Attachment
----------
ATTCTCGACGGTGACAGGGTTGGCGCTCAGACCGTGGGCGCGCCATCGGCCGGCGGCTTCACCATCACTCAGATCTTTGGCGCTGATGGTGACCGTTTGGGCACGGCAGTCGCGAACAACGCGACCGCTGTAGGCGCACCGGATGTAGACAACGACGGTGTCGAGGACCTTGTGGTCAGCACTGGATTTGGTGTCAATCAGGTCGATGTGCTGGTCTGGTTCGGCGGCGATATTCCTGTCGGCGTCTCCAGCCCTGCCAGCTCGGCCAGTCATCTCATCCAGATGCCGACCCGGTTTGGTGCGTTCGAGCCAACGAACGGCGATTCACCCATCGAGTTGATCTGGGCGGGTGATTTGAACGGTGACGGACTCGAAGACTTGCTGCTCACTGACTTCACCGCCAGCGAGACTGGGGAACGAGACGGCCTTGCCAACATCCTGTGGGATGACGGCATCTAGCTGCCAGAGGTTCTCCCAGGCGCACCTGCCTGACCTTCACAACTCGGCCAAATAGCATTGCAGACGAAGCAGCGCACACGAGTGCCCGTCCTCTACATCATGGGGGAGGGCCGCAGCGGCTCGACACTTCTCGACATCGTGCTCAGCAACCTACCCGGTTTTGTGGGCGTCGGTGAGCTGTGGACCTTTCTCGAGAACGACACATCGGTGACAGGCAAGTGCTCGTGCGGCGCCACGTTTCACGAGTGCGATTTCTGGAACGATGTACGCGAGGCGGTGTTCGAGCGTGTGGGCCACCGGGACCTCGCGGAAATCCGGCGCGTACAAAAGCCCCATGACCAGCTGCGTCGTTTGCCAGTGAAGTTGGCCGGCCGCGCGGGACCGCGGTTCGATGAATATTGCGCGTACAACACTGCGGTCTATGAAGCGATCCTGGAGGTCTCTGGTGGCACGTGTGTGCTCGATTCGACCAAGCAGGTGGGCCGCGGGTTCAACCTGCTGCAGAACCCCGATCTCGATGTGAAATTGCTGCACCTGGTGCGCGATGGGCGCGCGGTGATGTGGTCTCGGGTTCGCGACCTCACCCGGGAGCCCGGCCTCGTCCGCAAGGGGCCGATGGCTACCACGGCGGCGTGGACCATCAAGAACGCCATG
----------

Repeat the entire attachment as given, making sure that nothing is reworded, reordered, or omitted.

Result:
ATTCTCGACGGTGACAGGGTTGGCGCTCAGACCGTGGGCGCGCCATCGGCCGGCGGCTTCACCATCACTCAGATCTTTGGCGCTGATGGTGACCGTTTGGGCACGGCAGTCGCGAACAACGCGACCGCTGTAGGCGCACCGGATGTAGACAACGACGGTGTCGAGGACCTTGTGGTCAGCACTGGATTTGGTGTCAATCAGGTCGATGTGCTGGTCTGGTTCGGCGGCGATATTCCTGTCGGCGTCTCCAGCCCTGCCAGCTCGGCCAGTCATCTCATCCAGATGCCGACCCGGTTTGGTGCGTTCGAGCCAACGAACGGCGATTCACCCATCGAGTTGATCTGGGCGGGTGATTTGAACGGTGACGGACTCGAAGACTTGCTGCTCACTGACTTCACCGCCAGCGAGACTGGGGAACGAGACGGCCTTGCCAACATCCTGTGGGATGACGGCATCTAGCTGCCAGAGGTTCTCCCAGGCGCACCTGCCTGACCTTCACAACTCGGCCAAATAGCATTGCAGACGAAGCAGCGCACACGAGTGCCCGTCCTCTACATCATGGGGGAGGGCCGCAGCGGCTCGACACTTCTCGACATCGTGCTCAGCAACCTACCCGGTTTTGTGGGCGTCGGTGAGCTGTGGACCTTTCTCGAGAACGACACATCGGTGACAGGCAAGTGCTCGTGCGGCGCCACGTTTCACGAGTGCGATTTCTGGAACGATGTACGCGAGGCGGTGTTCGAGCGTGTGGGCCACCGGGACCTCGCGGAAATCCGGCGCGTACAAAAGCCCCATGACCAGCTGCGTCGTTTGCCAGTGAAGTTGGCCGGCCGCGCGGGACCGCGGTTCGATGAATATTGCGCGTACAACACTGCGGTCTATGAAGCGATCCTGGAGGTCTCTGGTGGCACGTGTGTGCTCGATTCGACCAAGCAGGTGGGCCGCGGGTTCAACCTGCTGCAGAACCCCGATCTCGATGTGAAATTGCTGCACCTGGTGCGCGATGGGCGCGCGGTGATGTGGTCTCGGGTTCGCGACCTCACCCGGGAGCCCGGCCTCGTCCGCAAGGGGCCGATGGCTACCACGGCGGCGTGGACCATCAAGAACGCCATG